andrewcferguson

writer, performer, musician, wine drinker

Monthly Archives: June 2017

Leonard, the Donald, and that difficult second album

A lot happened in early November 2016. The main headline news, of course, was that Donald Trump was elected President of the United States, against all predictions, polls, the Washington establishment’s expectations and, frankly, the hopes and dreams of most of the rest of the world. Including, frankly, me. I don’t suppose that comes as a massive surprise to anyone that even half knows me.

Another significant event for me in that period, though, was the death of Leonard Cohen. Somewhat oddly, his passing was announced on November 10th, a day after it became clear that Trump had won the election, so that, briefly, I entertained the idea that Leonard, hearing the news of who had won the Presidency, had simply turned his head to the wall and left us. The truth was more prosaic: he’d died in his sleep, following a fall, three days before.

I’ve posted before about Leonard Cohen, about why I came to him late, and took great pleasure in hearing his late flowering period albums Old Ideas, Popular Problems, and You Want It Darker. The last of these, released three weeks before his death, is truly dark. Listening to it in full for the first time, driving into Edinburgh one night in March, I own that there were tears in my eyes as I heard the final track, ‘String Reprise/Treaty,’ which took the theme from an earlier track about the singer wishing he could conclude a treaty ‘between your love and mine,’ and embellished it with the saddest strings ever. It’s an album that isn’t easy listening, but more than worthy of your attention nevertheless.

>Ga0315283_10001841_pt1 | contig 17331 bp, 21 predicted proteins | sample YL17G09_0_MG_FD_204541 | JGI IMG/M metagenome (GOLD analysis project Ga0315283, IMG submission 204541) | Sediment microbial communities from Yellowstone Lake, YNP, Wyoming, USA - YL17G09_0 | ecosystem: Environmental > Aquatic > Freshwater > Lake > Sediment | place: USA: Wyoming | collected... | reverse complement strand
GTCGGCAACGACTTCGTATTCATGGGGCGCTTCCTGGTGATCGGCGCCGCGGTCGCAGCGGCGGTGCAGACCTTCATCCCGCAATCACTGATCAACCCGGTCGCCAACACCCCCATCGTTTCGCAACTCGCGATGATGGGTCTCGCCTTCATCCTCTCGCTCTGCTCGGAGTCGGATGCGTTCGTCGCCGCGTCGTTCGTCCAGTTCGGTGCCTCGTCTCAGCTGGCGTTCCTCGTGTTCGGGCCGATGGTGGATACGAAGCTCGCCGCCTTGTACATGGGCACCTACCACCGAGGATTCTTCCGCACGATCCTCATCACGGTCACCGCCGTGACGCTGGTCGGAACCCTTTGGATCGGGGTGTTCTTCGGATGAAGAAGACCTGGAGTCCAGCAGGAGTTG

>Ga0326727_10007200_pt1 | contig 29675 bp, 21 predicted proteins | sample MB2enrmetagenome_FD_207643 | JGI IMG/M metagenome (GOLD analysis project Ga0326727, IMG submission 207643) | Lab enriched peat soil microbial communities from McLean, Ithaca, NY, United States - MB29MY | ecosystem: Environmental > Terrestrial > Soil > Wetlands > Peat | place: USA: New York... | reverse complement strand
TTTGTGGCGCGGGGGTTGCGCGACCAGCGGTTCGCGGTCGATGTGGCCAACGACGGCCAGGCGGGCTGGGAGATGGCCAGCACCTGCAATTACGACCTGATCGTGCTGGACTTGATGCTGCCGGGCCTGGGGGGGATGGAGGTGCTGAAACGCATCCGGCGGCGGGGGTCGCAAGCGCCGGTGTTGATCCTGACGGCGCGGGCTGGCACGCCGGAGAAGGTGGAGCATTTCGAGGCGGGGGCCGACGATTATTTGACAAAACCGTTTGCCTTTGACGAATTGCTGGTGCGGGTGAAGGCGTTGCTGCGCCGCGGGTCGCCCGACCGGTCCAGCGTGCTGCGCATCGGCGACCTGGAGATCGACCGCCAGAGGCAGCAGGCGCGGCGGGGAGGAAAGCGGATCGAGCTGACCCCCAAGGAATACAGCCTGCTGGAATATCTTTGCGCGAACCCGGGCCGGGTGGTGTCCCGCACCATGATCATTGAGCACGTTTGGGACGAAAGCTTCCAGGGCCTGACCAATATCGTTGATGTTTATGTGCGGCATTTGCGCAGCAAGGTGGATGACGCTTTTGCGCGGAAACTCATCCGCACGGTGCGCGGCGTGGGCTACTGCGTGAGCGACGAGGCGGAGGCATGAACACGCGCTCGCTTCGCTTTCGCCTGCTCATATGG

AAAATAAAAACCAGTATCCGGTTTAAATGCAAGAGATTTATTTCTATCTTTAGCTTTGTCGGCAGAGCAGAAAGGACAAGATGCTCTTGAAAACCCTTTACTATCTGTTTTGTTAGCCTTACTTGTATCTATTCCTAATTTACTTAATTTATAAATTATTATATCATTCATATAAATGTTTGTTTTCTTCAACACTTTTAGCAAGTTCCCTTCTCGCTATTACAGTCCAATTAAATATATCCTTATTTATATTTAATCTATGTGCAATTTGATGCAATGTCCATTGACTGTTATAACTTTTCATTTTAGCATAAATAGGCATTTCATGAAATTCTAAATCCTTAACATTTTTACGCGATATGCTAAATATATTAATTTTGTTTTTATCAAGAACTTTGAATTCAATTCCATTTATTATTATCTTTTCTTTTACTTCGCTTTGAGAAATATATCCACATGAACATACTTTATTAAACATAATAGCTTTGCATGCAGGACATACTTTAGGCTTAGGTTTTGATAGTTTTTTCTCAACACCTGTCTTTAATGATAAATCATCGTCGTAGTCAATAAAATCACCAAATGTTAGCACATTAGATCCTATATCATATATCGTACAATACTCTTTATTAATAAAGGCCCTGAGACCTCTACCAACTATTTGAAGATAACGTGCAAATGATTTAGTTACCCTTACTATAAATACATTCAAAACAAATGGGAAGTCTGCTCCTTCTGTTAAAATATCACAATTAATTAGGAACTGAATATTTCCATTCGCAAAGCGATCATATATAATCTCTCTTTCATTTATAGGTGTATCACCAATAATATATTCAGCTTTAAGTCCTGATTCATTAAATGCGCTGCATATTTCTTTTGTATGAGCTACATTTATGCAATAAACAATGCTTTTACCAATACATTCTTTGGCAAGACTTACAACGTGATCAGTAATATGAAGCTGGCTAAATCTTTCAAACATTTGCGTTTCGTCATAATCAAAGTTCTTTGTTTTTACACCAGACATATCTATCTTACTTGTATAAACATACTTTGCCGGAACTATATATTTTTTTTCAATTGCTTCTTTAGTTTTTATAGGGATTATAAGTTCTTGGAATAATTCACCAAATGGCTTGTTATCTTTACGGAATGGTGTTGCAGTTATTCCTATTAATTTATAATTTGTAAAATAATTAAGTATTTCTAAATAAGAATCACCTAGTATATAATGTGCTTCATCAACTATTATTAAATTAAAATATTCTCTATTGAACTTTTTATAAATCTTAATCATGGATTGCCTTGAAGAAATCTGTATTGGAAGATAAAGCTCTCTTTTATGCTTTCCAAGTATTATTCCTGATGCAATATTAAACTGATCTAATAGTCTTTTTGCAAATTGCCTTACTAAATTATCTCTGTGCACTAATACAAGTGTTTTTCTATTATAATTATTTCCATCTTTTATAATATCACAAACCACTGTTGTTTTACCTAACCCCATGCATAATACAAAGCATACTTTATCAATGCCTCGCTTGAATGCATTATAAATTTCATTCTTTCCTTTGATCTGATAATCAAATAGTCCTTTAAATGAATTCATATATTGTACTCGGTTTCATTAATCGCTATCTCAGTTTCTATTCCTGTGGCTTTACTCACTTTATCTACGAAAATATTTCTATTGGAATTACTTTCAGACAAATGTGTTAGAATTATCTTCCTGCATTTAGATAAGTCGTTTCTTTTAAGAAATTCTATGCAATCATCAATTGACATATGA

It was like Leonard’s last words to us. In the weeks and months that followed, however, the little orange notebook I keep for lyrical and other ideas began to fill with lines that were, in spirit if not in quality, decidedly Cohenesque. Some of these were translated into ‘Song for Leonard,’ which might yet gain traction as a Venus Carmichael song. However, the lines kept coming.

Which is by way of explaining ‘Final Days,’ which might well be the first completed track of my as-yet-untitled second solo album, to follow Songs in a Scottish Accent. I finished the first draft of it in February or March this year, but certain other commitments, not least the day job, meant it took until this month to record it.

Releasing it now, I’m a bit conflicted, because I’m concerned people might feel it’s some sort of facile reflection on the most recent awful events to hit us here in the UK. Politics aside, we’ve had terrorist atrocities in Manchester and London (twice) as well as the awful sight of a tower block full of (mainly immigrant) families go up in a ball of flame, all in a matter of weeks.